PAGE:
18 March 2018
Many years ago a famous footballer who had been a legend in his own lifetime agreed to play one final game for charity in another country because of a close friend of his who now lived there. People came from far and wide even at great expense to see him play. They had previously only seen him on television. Many of these people brought their children along and others much younger wanted to be able to say to their own children that they had seen this legend playing.
In the gospel today there are some Greeks who want to see Jesus too, so they go first to Philip and Philip calls on Andrew and both go to Jesus to tell him. The Greeks’ request to Philip was ‘we would like to see Jesus’. They had probably heard all about the miracles of Jesus and the large crowds which followed him. Possibly they were searching for something to give greater meaning to their lives. Maybe their own particular belief system did not satisfy their needs and perhaps Jesus could provide the answer to their desires.
Jesus’ first response is rather strange. He talks about the process of dying. Jesus is saying very clearly that if you want to go to him and follow his ways you must be prepared for something far from easy. Following Jesus is not all about miracles and large crowds. In fact, these would pass very quickly and then following Jesus would involve commitment to his value system and maybe to suffering.
So seeing Jesus is not just like seeing the famous footballer. We may have had a very pleasant and enjoyable time and go home probably feeling very good. To SEE Jesus is not just to look at him as if he were on a stage performing. Those Greeks would not have realised what seeing and meeting Jesus would lead to. To SEE Jesus is to enter totally into his way of thinking, to accept that he had to suffer and die and rise again. Like the grain of wheat, Jesus had to let go of everything, including his own life, in order to bring life to many others. In the process both he and we will be transformed. If we cannot see this as the core of Jesus’ life we have not really seen him. But Jesus goes further and says that we must have the same way of thinking. Anyone who loves or clings to his life will lose it.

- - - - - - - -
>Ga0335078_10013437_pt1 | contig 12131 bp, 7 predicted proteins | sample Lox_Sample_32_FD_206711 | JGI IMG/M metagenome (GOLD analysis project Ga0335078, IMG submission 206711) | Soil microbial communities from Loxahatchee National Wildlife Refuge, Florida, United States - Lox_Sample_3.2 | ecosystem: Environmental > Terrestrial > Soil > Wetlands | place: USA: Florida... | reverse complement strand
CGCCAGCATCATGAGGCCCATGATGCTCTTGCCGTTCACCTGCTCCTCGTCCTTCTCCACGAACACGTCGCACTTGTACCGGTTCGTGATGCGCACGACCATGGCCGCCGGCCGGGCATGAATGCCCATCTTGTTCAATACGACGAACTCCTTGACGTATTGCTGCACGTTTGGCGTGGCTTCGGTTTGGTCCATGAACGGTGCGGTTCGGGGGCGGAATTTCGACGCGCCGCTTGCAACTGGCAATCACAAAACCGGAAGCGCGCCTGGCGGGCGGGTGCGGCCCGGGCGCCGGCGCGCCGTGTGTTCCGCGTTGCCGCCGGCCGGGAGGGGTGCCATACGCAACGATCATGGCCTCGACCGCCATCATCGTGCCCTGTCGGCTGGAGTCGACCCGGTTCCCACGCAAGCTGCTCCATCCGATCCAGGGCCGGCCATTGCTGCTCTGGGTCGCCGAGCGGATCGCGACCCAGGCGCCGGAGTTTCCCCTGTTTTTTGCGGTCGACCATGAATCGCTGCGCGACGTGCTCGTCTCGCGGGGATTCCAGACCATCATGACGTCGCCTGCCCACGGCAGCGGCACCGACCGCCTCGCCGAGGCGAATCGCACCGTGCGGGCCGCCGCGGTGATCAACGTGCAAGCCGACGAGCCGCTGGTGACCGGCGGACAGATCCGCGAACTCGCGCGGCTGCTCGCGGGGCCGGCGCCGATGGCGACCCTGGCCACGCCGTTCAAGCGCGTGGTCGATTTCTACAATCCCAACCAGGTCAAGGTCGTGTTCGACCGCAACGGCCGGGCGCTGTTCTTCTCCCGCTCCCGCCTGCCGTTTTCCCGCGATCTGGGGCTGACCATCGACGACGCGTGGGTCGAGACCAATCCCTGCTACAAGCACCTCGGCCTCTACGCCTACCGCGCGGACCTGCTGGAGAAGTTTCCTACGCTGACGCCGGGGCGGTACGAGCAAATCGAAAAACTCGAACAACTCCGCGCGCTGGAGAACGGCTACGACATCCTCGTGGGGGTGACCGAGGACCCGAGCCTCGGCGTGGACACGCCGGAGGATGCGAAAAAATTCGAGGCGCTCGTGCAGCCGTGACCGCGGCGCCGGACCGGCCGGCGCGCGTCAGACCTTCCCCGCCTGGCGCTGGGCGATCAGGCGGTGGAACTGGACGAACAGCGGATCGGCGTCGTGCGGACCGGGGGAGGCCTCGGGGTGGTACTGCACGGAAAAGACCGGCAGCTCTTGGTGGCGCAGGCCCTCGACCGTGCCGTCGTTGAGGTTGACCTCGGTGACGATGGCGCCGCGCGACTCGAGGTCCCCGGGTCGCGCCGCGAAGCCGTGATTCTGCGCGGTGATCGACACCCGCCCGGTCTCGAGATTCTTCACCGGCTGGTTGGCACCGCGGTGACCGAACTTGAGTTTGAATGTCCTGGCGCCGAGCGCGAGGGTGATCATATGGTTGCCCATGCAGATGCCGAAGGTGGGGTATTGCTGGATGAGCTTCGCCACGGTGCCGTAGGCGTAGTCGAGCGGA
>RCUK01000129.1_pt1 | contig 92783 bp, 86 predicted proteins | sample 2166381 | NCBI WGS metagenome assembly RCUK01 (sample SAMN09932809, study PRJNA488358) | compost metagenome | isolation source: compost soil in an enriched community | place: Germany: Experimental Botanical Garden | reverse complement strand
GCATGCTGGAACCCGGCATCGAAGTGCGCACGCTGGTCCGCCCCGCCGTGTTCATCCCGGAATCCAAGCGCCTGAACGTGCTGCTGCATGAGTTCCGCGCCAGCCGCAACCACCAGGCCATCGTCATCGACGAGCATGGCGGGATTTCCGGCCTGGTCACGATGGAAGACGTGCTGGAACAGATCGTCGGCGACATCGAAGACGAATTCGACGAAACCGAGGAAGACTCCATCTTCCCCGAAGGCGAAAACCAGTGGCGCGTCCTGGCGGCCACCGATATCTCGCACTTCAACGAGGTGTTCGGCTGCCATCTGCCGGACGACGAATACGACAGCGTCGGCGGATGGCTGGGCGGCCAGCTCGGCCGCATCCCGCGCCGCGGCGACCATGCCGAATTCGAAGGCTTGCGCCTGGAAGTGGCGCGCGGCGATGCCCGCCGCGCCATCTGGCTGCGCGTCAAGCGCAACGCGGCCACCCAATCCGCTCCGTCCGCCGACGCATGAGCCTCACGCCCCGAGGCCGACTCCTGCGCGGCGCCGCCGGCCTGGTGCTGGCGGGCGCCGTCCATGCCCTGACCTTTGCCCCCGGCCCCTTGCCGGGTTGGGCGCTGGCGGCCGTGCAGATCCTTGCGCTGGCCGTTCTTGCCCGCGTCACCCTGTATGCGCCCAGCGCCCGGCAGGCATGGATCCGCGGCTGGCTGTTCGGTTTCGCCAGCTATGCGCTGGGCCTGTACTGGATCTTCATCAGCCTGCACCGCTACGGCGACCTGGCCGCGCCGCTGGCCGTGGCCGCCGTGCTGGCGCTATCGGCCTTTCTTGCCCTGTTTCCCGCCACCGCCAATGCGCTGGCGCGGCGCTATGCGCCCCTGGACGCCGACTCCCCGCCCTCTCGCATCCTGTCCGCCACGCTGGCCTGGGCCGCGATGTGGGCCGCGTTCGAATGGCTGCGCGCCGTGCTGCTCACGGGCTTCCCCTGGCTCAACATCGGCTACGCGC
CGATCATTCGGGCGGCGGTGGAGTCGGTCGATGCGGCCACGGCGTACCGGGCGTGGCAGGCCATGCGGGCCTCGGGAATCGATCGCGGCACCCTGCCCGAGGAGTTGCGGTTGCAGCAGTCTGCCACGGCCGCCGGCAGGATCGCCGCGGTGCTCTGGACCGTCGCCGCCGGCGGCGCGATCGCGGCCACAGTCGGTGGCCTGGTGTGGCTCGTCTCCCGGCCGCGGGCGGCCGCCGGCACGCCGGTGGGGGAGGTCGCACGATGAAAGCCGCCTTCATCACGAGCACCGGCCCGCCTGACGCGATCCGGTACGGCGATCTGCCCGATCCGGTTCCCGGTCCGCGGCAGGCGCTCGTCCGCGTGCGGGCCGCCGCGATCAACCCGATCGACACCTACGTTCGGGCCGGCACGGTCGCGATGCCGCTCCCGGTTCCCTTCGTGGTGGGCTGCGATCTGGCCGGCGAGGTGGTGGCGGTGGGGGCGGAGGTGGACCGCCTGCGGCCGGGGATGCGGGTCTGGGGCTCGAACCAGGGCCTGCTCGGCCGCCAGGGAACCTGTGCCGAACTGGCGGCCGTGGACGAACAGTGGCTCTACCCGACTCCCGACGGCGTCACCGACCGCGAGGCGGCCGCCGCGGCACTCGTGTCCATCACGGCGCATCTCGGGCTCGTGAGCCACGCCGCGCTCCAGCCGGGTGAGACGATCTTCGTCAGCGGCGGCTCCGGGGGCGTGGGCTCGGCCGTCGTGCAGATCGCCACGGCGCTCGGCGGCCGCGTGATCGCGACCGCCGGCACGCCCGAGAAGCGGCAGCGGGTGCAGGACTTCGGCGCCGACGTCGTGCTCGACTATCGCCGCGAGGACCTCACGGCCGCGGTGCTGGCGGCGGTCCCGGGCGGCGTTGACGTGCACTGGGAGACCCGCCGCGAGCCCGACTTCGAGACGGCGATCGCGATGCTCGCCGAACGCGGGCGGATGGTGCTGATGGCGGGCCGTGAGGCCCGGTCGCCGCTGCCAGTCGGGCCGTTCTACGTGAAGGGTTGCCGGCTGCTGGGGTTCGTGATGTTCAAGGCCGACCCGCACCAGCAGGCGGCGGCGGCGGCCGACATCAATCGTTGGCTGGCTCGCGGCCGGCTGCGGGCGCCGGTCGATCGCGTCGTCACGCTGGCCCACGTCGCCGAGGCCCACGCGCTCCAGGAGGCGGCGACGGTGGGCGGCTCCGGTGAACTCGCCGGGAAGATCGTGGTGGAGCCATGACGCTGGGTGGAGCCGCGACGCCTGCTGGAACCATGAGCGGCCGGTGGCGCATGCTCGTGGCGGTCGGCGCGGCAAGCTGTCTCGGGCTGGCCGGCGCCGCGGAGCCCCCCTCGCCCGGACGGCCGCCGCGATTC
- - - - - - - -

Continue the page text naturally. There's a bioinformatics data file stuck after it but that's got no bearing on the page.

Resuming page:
Are we ready for what Jesus asks? Are we afraid to follow him closely by taking on his value system which in many circumstances is contrary to the way the world thinks? Is Jesus asking too much? Let us have no doubt. Jesus too was afraid, deeply afraid. Today’s gospel says it clearly – ‘Now my soul is troubled. Father, save me from this hour’. But as the second reading today, The Letter to the Hebrews says ‘he learned to obey through suffering’. This is not an easy experience to go through.
The readings today point out the source of our hope. We are asked to consider the strangest of paradoxes that life itself comes through death. It seems to be a clear from experience that in seeking our own happiness and comfort only we will never find it. But like Jesus, it is in seeking to make others happy and trying to alleviate their sufferings even at a cost to ourselves that happiness comes to ourselves too.
The Letter to the Hebrews and the Gospel both speak of the suffering and death of Jesus and tell us it was very real and very painful. Yet through his death comes our hope for new life. This then is the core of Jesus’ message. To die is to give life. We do this and often are not aware we are following this pattern.
Finally, in today’s gospel in spite of his rejection by his own people Jesus must have been heartened in seeing these Greeks coming to him. He sees in them the fulfillment of his mission. He will now be revealed beyond the borders of Israel.
“Lord Jesus, give us the courage to be life-givers even at the cost of dying to our own self seeking ways”
Fr. Jim Kirstein, SMA